Plan A Field Trip
A visit to Effigy Mounds National Monument can have many benefits. Activities can be curriculum based and designed to meet your specific needs. Programs based on the American Indian mounds feature two -mile round trip hikes highlighted by visits to bear-shaped effigy mounds. There are plenty of opportunities for your students to experience an exhilarating hike up a relatively steep trail and handle historic objects, tools and furs - combining exercise of the mind with exercise of the body! Other trail walks are available that feature trails sloped appropriately for wheel chair and other mobility impaired visitors.
* Seasonal Ranger Staff are available on a regular basis each year from May through mid-October. Reserved tours in late April and late October are limited to intermittent ranger availability.
The Monument offers a wide variety of cultural and natural resources within a magnificent setting along the high bluffs of the upper Mississippi River. Groups are encouraged to make a self-guided field trip if a ranger conducted program is not available. At minimum, rangers can offer any group an orientation talk at the visitor center, a talk in the museum collection of ancient Indian artifacts, and a talk at a group of three conical (round) shaped burial mounds located within 100 yards of the center.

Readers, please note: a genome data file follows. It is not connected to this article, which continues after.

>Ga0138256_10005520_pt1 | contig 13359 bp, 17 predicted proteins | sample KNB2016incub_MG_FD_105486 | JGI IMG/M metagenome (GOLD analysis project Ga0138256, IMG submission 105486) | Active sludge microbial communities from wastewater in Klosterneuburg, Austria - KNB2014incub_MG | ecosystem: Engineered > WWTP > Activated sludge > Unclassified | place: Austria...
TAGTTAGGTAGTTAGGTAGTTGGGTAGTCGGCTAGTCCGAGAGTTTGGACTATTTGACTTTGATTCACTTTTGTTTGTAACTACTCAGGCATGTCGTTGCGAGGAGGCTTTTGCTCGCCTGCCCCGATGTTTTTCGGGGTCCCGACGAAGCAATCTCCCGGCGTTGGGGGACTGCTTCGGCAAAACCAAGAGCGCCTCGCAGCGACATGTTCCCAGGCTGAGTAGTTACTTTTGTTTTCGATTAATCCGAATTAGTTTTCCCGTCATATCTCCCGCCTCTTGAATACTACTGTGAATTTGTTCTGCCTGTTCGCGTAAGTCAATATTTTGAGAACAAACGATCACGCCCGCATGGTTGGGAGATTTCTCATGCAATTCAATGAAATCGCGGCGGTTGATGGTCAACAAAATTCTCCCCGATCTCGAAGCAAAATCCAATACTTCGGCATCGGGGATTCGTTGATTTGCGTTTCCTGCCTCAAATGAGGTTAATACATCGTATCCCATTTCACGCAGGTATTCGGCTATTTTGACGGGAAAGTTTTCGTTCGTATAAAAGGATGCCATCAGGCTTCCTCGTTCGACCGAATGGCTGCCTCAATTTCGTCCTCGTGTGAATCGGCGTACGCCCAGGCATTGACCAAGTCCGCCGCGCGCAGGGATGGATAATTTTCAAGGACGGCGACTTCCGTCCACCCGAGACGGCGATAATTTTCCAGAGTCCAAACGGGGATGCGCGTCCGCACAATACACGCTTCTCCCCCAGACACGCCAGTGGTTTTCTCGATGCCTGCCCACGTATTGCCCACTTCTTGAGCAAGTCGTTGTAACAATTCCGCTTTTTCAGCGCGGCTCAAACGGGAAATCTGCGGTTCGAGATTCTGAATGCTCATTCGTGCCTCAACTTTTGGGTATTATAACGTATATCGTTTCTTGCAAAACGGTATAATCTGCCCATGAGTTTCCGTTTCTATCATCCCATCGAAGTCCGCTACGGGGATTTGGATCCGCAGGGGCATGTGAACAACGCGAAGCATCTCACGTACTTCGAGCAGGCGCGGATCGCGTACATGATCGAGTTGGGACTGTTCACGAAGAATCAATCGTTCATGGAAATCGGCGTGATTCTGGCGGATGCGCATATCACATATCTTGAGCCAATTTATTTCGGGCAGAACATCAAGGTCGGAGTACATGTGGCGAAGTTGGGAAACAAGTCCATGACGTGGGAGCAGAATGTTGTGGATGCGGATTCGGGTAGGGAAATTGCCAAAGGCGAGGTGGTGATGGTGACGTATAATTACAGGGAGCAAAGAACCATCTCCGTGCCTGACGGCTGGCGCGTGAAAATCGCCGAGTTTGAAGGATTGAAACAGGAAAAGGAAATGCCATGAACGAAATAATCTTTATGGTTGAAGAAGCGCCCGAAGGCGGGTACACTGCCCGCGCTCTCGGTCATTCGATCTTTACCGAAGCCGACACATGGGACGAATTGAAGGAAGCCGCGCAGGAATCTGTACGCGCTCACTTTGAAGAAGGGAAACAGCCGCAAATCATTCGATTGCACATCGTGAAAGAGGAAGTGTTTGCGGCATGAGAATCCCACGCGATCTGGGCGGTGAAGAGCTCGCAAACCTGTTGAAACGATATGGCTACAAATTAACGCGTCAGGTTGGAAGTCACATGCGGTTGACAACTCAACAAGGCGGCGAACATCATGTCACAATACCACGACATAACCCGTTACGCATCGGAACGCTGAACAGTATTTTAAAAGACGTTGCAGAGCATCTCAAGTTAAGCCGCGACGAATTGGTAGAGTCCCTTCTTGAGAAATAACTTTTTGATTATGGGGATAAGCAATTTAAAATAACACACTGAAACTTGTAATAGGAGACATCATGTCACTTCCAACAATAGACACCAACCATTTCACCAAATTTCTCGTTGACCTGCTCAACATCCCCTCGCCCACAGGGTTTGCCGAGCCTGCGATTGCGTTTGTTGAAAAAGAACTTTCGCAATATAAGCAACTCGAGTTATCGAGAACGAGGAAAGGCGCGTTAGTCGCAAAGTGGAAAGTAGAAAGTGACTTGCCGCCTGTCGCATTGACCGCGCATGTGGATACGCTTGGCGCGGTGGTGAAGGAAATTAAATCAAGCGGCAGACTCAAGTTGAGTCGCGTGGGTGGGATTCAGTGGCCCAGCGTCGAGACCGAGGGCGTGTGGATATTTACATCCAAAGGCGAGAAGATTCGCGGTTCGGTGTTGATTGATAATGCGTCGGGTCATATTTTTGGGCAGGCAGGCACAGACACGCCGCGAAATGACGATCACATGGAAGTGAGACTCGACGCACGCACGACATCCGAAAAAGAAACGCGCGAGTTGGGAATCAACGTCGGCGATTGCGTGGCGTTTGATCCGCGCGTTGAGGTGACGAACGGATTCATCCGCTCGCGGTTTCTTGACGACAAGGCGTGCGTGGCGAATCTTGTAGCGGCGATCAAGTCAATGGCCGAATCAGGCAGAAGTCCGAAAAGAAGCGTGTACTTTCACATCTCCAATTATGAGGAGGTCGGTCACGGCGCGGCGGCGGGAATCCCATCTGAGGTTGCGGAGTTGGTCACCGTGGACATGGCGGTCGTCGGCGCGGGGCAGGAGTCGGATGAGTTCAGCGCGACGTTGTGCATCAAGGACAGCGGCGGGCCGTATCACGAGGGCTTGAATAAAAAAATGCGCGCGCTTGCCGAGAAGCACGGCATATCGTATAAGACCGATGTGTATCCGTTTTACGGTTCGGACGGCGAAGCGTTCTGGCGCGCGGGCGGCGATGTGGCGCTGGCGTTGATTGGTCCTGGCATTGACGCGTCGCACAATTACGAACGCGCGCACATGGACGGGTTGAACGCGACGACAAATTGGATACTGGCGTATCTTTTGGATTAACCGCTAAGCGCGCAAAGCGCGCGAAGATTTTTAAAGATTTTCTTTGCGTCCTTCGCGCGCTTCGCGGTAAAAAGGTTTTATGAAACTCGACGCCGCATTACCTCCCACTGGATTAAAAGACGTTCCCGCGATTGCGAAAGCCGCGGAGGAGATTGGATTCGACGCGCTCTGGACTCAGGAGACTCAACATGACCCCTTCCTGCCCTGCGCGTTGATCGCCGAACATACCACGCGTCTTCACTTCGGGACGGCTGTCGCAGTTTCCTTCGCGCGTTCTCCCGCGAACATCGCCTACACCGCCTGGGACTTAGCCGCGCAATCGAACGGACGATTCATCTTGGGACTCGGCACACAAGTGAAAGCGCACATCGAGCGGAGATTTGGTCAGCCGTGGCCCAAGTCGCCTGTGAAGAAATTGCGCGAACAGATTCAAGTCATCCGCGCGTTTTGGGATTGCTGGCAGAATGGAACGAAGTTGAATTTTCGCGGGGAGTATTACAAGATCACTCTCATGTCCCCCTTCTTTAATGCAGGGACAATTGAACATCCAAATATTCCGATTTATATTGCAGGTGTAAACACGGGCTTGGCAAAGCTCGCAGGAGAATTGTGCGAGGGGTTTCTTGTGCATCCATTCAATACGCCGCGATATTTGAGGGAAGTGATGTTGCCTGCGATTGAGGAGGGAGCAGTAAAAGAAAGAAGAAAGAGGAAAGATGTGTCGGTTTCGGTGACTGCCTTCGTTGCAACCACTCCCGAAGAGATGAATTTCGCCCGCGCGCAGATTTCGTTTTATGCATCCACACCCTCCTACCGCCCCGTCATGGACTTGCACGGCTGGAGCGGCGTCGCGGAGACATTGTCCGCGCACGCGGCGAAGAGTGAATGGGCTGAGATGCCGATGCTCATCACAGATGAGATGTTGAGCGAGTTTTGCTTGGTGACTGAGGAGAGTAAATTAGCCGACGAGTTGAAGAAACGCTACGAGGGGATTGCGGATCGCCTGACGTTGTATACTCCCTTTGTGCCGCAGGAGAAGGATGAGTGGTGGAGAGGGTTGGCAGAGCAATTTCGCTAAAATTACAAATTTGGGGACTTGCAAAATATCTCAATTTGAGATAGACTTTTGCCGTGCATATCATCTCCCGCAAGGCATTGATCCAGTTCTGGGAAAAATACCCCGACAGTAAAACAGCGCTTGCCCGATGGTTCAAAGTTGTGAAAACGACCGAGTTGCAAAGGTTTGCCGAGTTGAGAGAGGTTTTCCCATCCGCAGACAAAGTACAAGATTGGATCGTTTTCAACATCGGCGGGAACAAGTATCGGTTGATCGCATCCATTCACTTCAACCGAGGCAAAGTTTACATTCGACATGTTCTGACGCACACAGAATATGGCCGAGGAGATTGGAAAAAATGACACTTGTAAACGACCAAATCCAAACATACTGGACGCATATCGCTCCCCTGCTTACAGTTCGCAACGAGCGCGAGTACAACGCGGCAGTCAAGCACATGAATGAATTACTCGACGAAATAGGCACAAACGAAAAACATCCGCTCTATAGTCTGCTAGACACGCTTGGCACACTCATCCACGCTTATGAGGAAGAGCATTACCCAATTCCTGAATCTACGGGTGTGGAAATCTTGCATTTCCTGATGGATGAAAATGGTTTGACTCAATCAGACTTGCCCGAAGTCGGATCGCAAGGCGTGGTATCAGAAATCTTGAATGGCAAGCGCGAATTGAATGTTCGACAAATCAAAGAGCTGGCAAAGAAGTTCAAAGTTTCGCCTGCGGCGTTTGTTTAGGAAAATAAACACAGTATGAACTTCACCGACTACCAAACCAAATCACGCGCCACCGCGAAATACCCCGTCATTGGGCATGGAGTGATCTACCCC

For more information on reserving a ranger conducted program - contact the Monument at 563.873.3491 Ext. 251.
The Monument's 15-minute film about how and why earthen American Indian mounds, especially effigy mounds were built. The film is suitable for our indicated range of students - third grade and up.
A one-mile walk along an accessible boardwalk trail leading into a wetland is also available. A visit to three conical burial mounds (no effigies) is included in this activity.
The museum includes a display of American Indian artifacts up to 2,000 years old.
Stones, Bones and Sticks
* Students and other visitors observe only; we cannot allow persons to handle and operate the complete weapon (launching a spear with the atlatl) due to safety concerns and NPS historic weapons policy.
Did You Know?
Soldiers built a military road that eventually extended approximately fifty miles, connecting Fort Atkinson with Fort Crawford. The road — which passed through the monument's South Unit — was one of the first government-authorized roads within what would become the State of Iowa.